Reel to Reel Analogy


Bronze Member
Username: Dscrobe

Reading, PA USA

Post Number: 35
Registered: Dec-05
I don't know why I never thought of it. I still mess around with my dual casette deck and get a kick out of experimenting with the noise reduction. It was mentioned to me that a HiFi VHS tape is very similar to casette recording but with very good noise reduction. Like Reel to Reel, VHS tape runs faster than a casette and the tape is wider, allowing for a better copy of the audio signal. With the exception of a louder signal on the VHS tape, I found it hard to tell the difference between a CD-R and VHS, when copying an original compact disc.

Silver Member
Username: Alright_boy

Post Number: 203
Registered: Jan-07
VHS does a very credible job of recording audio. However, a digital CD copy will generally you superior dynamic range. Now whether you can hear a difference is a different story.

Gold Member
Username: Tapeman

New York City in-HD, NY

Post Number: 1120
Registered: Oct-06
Many studios today still use 2" reel to reel as a better source of audio as 30/ips. It is a better quality audio
A lot of recording artists use hard drives as a better choice for easier editing, sequencing, copy and paste etc.

you can debate for many years on which is a better sound.

But there is a huge difference between VHS and CDR you may not notice if you use small speakers and low cost consumer Amp.

Gold Member
Username: John_s

Columbus, Ohio US

Post Number: 1546
Registered: Feb-04
When Hi-Fi Stereo VHS VCRs first hit the market around 1986, it took people a while to fully appreciate what a technical wonder the new Hi-Fi decks were. In order to appreciate Hi-Fi audio in these machines, it is necessary to understand how the video is recorded.

In order to record the rather complex and high bandwidth signal (compared to analog audio), it is necessary to achieve high a tape to record head speed. An effective tape speed necessary for recording video would require far too high tape speed to be practical with a stationary record head.

The solution was to make the record head move in addition to the tape itself. VHS VCRs have two video heads on opposite sides of a spinning drum. This drum turns at 1800 rpm, or 30 revolutions per second. As the first head passes by the tape, it records/reads the even scan lines in 480i video (or 1/60th second) and the second head records/reads the odd scan lines. One complete revolution of the drum represents one complete video frame.

At the time, the exciting thing about Hi-Fi VCRs (including Beta as well as VHS) was that the audio heads moved as fast as the video heads since they were on the drum that previously had only video heads. Since audio signals are a lower frequency range than video, the audio signal gets recorded deeper into the oxide coating than the much higher video frequency range. Now the audio record speed for audio is the same as it is for video, which means that, even though the actual speed of the tape itself at SP is actually slower than a cassette deck (SP @ 1.31 inches per second vs. 1 7/8 ips for cassette) the actual head/write speed is equivalent to 228.5 ips!! Sort of leaves a 30 ips reel to reel in the dust.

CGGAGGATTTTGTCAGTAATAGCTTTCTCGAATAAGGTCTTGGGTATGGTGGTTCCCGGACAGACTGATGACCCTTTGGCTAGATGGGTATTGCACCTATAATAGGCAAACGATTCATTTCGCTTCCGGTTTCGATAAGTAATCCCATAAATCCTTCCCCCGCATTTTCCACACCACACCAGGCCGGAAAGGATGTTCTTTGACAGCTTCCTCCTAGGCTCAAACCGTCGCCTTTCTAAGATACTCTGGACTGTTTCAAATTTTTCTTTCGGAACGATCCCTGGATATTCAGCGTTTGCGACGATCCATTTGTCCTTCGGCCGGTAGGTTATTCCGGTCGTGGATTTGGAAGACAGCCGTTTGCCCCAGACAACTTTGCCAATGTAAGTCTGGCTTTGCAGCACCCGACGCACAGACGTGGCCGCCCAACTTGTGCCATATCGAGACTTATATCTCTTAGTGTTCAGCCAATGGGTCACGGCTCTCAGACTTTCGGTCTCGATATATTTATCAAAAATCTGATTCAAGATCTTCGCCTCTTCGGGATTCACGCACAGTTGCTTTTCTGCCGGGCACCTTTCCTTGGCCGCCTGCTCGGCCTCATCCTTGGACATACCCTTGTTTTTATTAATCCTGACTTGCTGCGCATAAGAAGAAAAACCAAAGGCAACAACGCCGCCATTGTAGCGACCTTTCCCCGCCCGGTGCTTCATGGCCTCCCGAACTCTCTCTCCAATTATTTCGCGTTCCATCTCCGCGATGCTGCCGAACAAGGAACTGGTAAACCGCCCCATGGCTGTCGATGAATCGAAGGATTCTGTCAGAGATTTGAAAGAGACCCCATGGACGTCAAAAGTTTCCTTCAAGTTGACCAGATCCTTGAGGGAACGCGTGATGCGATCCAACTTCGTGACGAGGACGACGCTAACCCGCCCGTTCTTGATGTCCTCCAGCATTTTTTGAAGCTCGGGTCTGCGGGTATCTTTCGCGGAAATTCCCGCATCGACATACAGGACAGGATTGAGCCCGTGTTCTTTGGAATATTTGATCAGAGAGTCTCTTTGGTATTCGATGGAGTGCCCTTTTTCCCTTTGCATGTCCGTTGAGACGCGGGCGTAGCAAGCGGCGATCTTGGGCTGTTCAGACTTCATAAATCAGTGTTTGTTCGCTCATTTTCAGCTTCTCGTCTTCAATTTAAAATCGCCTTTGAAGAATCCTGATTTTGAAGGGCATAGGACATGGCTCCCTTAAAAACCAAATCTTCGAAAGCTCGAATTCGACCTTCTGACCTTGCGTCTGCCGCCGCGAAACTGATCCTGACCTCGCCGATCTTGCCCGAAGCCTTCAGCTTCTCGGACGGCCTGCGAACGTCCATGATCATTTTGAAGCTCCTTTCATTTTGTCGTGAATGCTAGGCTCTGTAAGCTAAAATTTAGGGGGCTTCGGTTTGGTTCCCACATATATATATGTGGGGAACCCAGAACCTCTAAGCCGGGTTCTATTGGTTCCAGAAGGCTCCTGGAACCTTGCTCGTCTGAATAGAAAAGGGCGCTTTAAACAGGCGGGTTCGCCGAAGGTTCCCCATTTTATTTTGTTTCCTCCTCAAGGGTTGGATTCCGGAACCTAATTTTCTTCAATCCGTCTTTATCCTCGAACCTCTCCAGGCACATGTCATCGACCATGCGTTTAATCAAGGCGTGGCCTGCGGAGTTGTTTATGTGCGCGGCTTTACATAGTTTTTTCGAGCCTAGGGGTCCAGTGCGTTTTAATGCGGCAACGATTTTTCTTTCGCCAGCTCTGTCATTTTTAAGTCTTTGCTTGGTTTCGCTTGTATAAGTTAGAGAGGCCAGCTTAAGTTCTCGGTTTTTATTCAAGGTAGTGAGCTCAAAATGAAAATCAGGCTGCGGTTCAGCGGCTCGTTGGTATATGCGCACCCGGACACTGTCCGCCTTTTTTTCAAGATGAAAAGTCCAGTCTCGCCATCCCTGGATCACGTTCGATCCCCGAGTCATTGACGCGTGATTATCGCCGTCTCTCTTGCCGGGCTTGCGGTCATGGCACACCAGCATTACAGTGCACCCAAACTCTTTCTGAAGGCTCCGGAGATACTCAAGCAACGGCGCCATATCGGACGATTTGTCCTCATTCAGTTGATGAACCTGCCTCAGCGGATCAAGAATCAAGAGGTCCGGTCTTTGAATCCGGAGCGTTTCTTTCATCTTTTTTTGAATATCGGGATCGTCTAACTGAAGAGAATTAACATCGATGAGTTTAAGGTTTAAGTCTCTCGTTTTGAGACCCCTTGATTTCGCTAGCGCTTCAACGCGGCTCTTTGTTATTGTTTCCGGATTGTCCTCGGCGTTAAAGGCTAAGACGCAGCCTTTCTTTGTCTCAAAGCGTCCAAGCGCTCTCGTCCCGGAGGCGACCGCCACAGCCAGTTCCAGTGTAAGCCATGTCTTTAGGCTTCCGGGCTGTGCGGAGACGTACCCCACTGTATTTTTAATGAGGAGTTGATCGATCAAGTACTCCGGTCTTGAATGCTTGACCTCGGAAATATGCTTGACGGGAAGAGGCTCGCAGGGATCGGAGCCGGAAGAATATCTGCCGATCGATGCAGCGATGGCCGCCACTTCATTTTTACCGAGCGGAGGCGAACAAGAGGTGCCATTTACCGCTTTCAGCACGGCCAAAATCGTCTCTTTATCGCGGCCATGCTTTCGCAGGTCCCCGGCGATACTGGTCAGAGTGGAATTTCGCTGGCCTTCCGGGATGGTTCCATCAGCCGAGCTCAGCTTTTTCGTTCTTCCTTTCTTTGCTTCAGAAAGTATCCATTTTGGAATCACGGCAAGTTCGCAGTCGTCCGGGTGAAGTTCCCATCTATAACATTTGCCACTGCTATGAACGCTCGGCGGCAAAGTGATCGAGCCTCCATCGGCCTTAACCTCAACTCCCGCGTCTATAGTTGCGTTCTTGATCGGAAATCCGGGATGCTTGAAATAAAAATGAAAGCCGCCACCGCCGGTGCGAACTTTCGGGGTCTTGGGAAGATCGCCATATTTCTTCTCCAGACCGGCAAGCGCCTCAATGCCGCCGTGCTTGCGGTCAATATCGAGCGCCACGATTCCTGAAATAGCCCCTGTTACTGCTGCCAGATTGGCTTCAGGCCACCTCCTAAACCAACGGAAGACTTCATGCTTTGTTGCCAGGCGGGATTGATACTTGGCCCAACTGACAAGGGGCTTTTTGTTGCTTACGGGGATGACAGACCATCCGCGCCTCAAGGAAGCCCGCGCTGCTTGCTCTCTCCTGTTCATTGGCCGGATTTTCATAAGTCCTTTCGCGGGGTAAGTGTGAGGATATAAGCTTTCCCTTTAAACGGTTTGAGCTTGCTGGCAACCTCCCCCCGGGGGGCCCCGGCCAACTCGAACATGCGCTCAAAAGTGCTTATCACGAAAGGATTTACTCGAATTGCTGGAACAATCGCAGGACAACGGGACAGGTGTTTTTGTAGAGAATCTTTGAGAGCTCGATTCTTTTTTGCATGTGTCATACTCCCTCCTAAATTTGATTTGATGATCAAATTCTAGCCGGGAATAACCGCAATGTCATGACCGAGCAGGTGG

What this record speed means for audio is that a very wide frequency spectrum can be recorded at something like 80dB S/N. There is no need for any sort of noise reduction scheme. And because the drum/tape speed has to be very constant for the sake of video stability, the audio is recorded with almost undetectable wow and flutter. In other words, very close to CD quality.

Gold Member
Username: Tapeman

New York City in-HD, NY

Post Number: 1125
Registered: Oct-06
Nice post John
I still think 2 inch 24 track reel to reel 30ips 10 times better than any digital recording out in the market

Those machines like otari, skully treat analog frequency with better greatings than best frequency sample rate

Which one better?
Digital or Analog?
I know I opened a can of worms

Silver Member
Username: Alright_boy

Post Number: 207
Registered: Jan-07
Great follow up posts guys. Boy have you opened up a can. For reasons that may only be clear to a psychiatrist, certain analog recordings (LP medium) sound closer to the real thing to me than the digital counterparts-even when the digital is done right(like many Doug Sax masterings). But I can't explain why. King, take a shot at this.
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